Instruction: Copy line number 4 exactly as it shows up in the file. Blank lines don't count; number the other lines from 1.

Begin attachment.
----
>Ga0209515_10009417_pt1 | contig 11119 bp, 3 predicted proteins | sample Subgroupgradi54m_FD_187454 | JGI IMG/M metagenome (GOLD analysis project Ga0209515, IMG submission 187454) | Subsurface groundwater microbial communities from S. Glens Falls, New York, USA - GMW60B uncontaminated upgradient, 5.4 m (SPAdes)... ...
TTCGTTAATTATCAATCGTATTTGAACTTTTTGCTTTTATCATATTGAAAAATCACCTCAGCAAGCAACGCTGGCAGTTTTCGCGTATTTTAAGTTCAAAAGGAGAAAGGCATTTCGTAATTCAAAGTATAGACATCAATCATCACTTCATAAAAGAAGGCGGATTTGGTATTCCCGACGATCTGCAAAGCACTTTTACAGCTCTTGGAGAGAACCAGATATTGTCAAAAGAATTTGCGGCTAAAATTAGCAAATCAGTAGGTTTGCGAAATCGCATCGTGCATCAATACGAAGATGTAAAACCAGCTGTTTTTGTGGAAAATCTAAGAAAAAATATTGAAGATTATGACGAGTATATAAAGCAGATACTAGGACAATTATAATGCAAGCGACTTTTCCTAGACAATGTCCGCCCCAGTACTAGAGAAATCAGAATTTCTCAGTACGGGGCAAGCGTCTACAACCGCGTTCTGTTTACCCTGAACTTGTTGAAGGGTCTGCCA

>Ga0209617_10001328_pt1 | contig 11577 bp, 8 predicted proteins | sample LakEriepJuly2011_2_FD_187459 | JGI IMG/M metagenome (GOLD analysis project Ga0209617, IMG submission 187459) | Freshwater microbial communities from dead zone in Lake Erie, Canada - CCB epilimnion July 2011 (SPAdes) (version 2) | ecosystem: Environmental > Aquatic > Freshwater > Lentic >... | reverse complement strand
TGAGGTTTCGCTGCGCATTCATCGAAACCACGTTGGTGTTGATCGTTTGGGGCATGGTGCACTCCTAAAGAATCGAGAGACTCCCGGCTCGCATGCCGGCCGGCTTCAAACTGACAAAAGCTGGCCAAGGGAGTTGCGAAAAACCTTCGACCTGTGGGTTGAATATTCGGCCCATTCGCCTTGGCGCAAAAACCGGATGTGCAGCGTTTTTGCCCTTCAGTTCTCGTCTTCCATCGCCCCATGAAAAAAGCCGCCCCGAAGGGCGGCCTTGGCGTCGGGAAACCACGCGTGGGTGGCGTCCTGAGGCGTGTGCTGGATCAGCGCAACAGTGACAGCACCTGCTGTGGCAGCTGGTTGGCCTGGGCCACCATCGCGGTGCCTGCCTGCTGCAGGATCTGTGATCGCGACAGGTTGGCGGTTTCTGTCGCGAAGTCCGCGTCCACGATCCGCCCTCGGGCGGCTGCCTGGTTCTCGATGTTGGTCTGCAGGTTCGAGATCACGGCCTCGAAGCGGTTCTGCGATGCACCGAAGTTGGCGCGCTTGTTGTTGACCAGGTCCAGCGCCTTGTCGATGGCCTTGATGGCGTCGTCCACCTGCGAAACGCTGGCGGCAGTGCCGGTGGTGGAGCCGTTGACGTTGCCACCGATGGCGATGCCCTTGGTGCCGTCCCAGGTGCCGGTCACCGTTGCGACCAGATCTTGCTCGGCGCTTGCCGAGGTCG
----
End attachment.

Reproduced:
TGAGGTTTCGCTGCGCATTCATCGAAACCACGTTGGTGTTGATCGTTTGGGGCATGGTGCACTCCTAAAGAATCGAGAGACTCCCGGCTCGCATGCCGGCCGGCTTCAAACTGACAAAAGCTGGCCAAGGGAGTTGCGAAAAACCTTCGACCTGTGGGTTGAATATTCGGCCCATTCGCCTTGGCGCAAAAACCGGATGTGCAGCGTTTTTGCCCTTCAGTTCTCGTCTTCCATCGCCCCATGAAAAAAGCCGCCCCGAAGGGCGGCCTTGGCGTCGGGAAACCACGCGTGGGTGGCGTCCTGAGGCGTGTGCTGGATCAGCGCAACAGTGACAGCACCTGCTGTGGCAGCTGGTTGGCCTGGGCCACCATCGCGGTGCCTGCCTGCTGCAGGATCTGTGATCGCGACAGGTTGGCGGTTTCTGTCGCGAAGTCCGCGTCCACGATCCGCCCTCGGGCGGCTGCCTGGTTCTCGATGTTGGTCTGCAGGTTCGAGATCACGGCCTCGAAGCGGTTCTGCGATGCACCGAAGTTGGCGCGCTTGTTGTTGACCAGGTCCAGCGCCTTGTCGATGGCCTTGATGGCGTCGTCCACCTGCGAAACGCTGGCGGCAGTGCCGGTGGTGGAGCCGTTGACGTTGCCACCGATGGCGATGCCCTTGGTGCCGTCCCAGGTGCCGGTCACCGTTGCGACCAGATCTTGCTCGGCGCTTGCCGAGGTCG